The University of Missouri has unveiled a prototype small-scale anaerobic digestion system that turns pig manure into biogas. The device also reduces odour from swine operations. How could this system benefit a pig farm where cost and management play a key role?
Funded by the MU College of Agriculture, Food and Natural Resources, the anaerobic digester consists of three tanks. Manure from the hog barn pit is pumped into one tank where the manure is stored and mixed. The anaerobic digestion takes place in the other two tanks, where bacteria break down the manure in these warm and oxygen-free tanks.
The biogas from the manure can be used for electricity and hot water production. With some further treatment it can also be stored as a compressed natural gas, for heating or even vehicle fuel.
There are other benefits to anaerobic digestion in addition to energy generation. The digested manure retains the nutrients to be good fertiliser while becoming a more consistent product. Also, the digester can reduce odour emissions.
"When the manure is treated by the digester process the odour concentration is significantly reduced," said Teng Lim, Extension Ag Systems Management associate professor.
Odour problems can lead to lawsuits
Before the 1960s, most pork in the US was raised in outside lots or on pasture systems. With the development of slotted floors and liquid manure handling equipment, it became possible for producers to more easily care for larger numbers of animals. Enclosed buildings overcame most weather problems and predators, and minimised the potential pollution from outside lot runoff.
Typically, pig odour is a localised air quality problem, with low concentrations of odorous gases such as p-cresol. Odour problems are often a starting point for litigation. Many farmers can go out of business just fighting a lawsuit.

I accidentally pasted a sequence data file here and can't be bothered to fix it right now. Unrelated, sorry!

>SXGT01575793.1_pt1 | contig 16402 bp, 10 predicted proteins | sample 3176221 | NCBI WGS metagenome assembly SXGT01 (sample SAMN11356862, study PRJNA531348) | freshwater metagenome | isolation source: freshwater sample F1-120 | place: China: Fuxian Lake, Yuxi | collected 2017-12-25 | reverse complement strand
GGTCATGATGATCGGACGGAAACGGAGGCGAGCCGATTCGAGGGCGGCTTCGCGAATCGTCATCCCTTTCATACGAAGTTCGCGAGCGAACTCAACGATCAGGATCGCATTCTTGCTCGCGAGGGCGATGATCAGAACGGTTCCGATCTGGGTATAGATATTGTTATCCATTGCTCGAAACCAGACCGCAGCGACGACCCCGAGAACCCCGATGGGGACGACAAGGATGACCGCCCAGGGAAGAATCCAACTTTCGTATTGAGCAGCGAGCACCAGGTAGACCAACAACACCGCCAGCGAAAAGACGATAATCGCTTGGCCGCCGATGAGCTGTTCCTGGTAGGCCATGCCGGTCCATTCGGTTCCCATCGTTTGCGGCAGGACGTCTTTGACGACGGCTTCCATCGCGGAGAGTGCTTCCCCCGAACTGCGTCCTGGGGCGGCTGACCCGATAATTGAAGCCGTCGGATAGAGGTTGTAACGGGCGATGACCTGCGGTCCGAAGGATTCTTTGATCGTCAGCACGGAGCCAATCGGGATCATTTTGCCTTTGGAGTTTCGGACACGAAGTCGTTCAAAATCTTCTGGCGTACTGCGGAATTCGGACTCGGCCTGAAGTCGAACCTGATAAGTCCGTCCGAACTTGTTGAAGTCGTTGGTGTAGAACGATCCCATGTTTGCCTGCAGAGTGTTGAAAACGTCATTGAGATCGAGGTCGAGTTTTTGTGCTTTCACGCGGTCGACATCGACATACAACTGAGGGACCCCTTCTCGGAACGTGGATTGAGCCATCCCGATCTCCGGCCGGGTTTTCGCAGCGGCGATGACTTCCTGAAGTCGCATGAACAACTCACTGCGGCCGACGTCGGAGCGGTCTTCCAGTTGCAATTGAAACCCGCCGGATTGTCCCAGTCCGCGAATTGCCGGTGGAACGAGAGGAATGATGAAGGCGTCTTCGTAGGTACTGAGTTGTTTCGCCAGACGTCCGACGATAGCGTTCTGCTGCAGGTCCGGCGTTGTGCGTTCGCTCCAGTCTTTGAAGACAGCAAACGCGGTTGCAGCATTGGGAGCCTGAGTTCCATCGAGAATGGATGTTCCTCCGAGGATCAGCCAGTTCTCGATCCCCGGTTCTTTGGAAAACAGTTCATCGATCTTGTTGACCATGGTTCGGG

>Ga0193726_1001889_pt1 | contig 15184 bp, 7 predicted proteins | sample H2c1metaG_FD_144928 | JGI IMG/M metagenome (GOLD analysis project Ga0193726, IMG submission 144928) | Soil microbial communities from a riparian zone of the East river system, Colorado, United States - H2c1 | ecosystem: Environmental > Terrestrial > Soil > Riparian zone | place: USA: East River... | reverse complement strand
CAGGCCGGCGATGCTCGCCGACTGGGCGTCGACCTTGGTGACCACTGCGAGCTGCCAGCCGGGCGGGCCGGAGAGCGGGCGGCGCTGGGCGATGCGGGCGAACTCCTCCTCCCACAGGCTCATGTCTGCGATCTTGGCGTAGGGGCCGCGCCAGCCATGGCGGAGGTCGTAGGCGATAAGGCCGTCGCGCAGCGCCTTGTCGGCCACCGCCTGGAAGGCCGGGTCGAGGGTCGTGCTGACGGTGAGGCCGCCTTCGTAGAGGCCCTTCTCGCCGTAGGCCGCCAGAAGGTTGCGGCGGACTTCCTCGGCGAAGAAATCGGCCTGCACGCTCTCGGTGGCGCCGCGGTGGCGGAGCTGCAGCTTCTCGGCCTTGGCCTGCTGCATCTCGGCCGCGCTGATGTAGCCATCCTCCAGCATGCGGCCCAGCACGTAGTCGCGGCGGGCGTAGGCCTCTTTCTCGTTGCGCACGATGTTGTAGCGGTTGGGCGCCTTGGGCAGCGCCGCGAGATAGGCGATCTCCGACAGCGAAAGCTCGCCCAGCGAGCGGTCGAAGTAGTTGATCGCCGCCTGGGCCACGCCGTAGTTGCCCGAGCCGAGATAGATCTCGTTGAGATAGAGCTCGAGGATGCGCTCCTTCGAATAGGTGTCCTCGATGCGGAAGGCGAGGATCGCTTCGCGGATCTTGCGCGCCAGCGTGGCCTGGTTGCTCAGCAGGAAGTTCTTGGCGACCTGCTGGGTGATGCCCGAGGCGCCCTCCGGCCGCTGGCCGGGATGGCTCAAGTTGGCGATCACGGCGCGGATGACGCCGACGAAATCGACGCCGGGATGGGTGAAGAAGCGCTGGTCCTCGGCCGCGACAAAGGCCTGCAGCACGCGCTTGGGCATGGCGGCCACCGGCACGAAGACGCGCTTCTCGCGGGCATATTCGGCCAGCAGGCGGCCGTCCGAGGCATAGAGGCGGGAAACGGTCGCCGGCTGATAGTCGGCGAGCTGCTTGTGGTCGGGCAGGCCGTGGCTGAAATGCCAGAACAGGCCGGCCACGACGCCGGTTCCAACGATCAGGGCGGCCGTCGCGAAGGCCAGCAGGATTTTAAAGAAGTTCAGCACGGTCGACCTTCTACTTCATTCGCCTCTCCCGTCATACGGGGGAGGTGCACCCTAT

Cost and management biggest challenges faced by pig farms
There are challenges to anaerobic digestion, the biggest being cost and management. In a commercial setting the digester would be 100 times larger than the one at MU's swine research facility.
Lim pointed out that industry leaders and scientists believe anaerobic digesters will be an important piece of future farms, both to mitigate odour and for generating renewable energy. The cost is a major obstacle now. The team is working closely with industry experts from Martin Machinery, a Missouri company who specialises in biogas generators and control systems.
The researchers are using the scaled down digester to find ways to make digesters more affordable and easier to manage. They are also using it as an education tool to show producers the potentials, what it takes to process the manure, and to train people how to properly run a system like this.